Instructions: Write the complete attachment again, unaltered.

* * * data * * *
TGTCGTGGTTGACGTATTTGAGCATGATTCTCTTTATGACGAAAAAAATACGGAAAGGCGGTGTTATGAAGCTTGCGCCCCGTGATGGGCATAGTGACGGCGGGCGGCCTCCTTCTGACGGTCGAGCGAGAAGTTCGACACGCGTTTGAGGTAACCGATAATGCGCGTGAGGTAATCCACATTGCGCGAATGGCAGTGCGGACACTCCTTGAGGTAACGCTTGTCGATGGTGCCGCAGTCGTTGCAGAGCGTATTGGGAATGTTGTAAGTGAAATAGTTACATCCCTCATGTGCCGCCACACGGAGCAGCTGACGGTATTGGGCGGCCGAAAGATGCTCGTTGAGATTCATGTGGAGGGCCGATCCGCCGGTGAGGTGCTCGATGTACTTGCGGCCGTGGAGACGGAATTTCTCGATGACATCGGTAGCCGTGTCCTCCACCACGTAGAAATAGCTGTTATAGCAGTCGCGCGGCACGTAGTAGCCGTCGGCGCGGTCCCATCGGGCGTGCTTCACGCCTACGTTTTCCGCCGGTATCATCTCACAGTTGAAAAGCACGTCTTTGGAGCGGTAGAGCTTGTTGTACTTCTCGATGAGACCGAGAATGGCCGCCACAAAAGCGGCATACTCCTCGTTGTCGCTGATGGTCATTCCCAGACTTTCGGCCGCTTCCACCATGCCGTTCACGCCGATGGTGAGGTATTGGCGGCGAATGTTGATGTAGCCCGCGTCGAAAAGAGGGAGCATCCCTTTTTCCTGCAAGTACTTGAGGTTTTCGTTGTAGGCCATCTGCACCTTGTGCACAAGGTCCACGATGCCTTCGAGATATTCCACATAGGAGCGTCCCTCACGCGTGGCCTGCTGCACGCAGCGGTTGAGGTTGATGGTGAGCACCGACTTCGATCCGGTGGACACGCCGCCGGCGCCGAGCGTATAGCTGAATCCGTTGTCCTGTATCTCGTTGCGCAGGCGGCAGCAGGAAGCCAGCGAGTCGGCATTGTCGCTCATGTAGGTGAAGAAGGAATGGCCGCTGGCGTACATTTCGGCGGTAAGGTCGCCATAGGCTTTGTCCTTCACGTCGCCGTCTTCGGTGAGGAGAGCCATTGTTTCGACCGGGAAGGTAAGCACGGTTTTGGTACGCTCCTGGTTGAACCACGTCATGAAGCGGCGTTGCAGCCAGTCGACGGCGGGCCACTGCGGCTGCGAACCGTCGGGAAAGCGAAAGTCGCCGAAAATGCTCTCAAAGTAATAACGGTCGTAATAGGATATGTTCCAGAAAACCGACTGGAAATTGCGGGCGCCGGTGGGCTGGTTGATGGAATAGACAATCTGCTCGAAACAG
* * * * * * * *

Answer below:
TGTCGTGGTTGACGTATTTGAGCATGATTCTCTTTATGACGAAAAAAATACGGAAAGGCGGTGTTATGAAGCTTGCGCCCCGTGATGGGCATAGTGACGGCGGGCGGCCTCCTTCTGACGGTCGAGCGAGAAGTTCGACACGCGTTTGAGGTAACCGATAATGCGCGTGAGGTAATCCACATTGCGCGAATGGCAGTGCGGACACTCCTTGAGGTAACGCTTGTCGATGGTGCCGCAGTCGTTGCAGAGCGTATTGGGAATGTTGTAAGTGAAATAGTTACATCCCTCATGTGCCGCCACACGGAGCAGCTGACGGTATTGGGCGGCCGAAAGATGCTCGTTGAGATTCATGTGGAGGGCCGATCCGCCGGTGAGGTGCTCGATGTACTTGCGGCCGTGGAGACGGAATTTCTCGATGACATCGGTAGCCGTGTCCTCCACCACGTAGAAATAGCTGTTATAGCAGTCGCGCGGCACGTAGTAGCCGTCGGCGCGGTCCCATCGGGCGTGCTTCACGCCTACGTTTTCCGCCGGTATCATCTCACAGTTGAAAAGCACGTCTTTGGAGCGGTAGAGCTTGTTGTACTTCTCGATGAGACCGAGAATGGCCGCCACAAAAGCGGCATACTCCTCGTTGTCGCTGATGGTCATTCCCAGACTTTCGGCCGCTTCCACCATGCCGTTCACGCCGATGGTGAGGTATTGGCGGCGAATGTTGATGTAGCCCGCGTCGAAAAGAGGGAGCATCCCTTTTTCCTGCAAGTACTTGAGGTTTTCGTTGTAGGCCATCTGCACCTTGTGCACAAGGTCCACGATGCCTTCGAGATATTCCACATAGGAGCGTCCCTCACGCGTGGCCTGCTGCACGCAGCGGTTGAGGTTGATGGTGAGCACCGACTTCGATCCGGTGGACACGCCGCCGGCGCCGAGCGTATAGCTGAATCCGTTGTCCTGTATCTCGTTGCGCAGGCGGCAGCAGGAAGCCAGCGAGTCGGCATTGTCGCTCATGTAGGTGAAGAAGGAATGGCCGCTGGCGTACATTTCGGCGGTAAGGTCGCCATAGGCTTTGTCCTTCACGTCGCCGTCTTCGGTGAGGAGAGCCATTGTTTCGACCGGGAAGGTAAGCACGGTTTTGGTACGCTCCTGGTTGAACCACGTCATGAAGCGGCGTTGCAGCCAGTCGACGGCGGGCCACTGCGGCTGCGAACCGTCGGGAAAGCGAAAGTCGCCGAAAATGCTCTCAAAGTAATAACGGTCGTAATAGGATATGTTCCAGAAAACCGACTGGAAATTGCGGGCGCCGGTGGGCTGGTTGATGGAATAGACAATCTGCTCGAAACAG